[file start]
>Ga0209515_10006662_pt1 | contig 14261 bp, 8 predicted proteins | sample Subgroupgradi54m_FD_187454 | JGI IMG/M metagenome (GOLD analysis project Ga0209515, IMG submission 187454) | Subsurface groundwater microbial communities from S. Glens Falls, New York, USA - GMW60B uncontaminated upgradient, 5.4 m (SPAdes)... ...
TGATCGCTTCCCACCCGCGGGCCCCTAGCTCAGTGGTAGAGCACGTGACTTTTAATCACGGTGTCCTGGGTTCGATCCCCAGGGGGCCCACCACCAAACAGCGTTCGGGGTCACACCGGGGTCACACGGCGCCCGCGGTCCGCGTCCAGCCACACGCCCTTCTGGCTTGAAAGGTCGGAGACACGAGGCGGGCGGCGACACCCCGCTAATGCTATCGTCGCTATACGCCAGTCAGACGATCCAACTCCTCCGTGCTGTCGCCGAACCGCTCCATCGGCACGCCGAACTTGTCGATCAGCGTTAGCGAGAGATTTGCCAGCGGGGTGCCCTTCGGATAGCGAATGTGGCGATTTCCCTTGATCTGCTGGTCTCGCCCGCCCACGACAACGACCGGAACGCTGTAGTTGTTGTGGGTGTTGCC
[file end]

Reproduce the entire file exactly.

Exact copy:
>Ga0209515_10006662_pt1 | contig 14261 bp, 8 predicted proteins | sample Subgroupgradi54m_FD_187454 | JGI IMG/M metagenome (GOLD analysis project Ga0209515, IMG submission 187454) | Subsurface groundwater microbial communities from S. Glens Falls, New York, USA - GMW60B uncontaminated upgradient, 5.4 m (SPAdes)... ...
TGATCGCTTCCCACCCGCGGGCCCCTAGCTCAGTGGTAGAGCACGTGACTTTTAATCACGGTGTCCTGGGTTCGATCCCCAGGGGGCCCACCACCAAACAGCGTTCGGGGTCACACCGGGGTCACACGGCGCCCGCGGTCCGCGTCCAGCCACACGCCCTTCTGGCTTGAAAGGTCGGAGACACGAGGCGGGCGGCGACACCCCGCTAATGCTATCGTCGCTATACGCCAGTCAGACGATCCAACTCCTCCGTGCTGTCGCCGAACCGCTCCATCGGCACGCCGAACTTGTCGATCAGCGTTAGCGAGAGATTTGCCAGCGGGGTGCCCTTCGGATAGCGAATGTGGCGATTTCCCTTGATCTGCTGGTCTCGCCCGCCCACGACAACGACCGGAACGCTGTAGTTGTTGTGGGTGTTGCC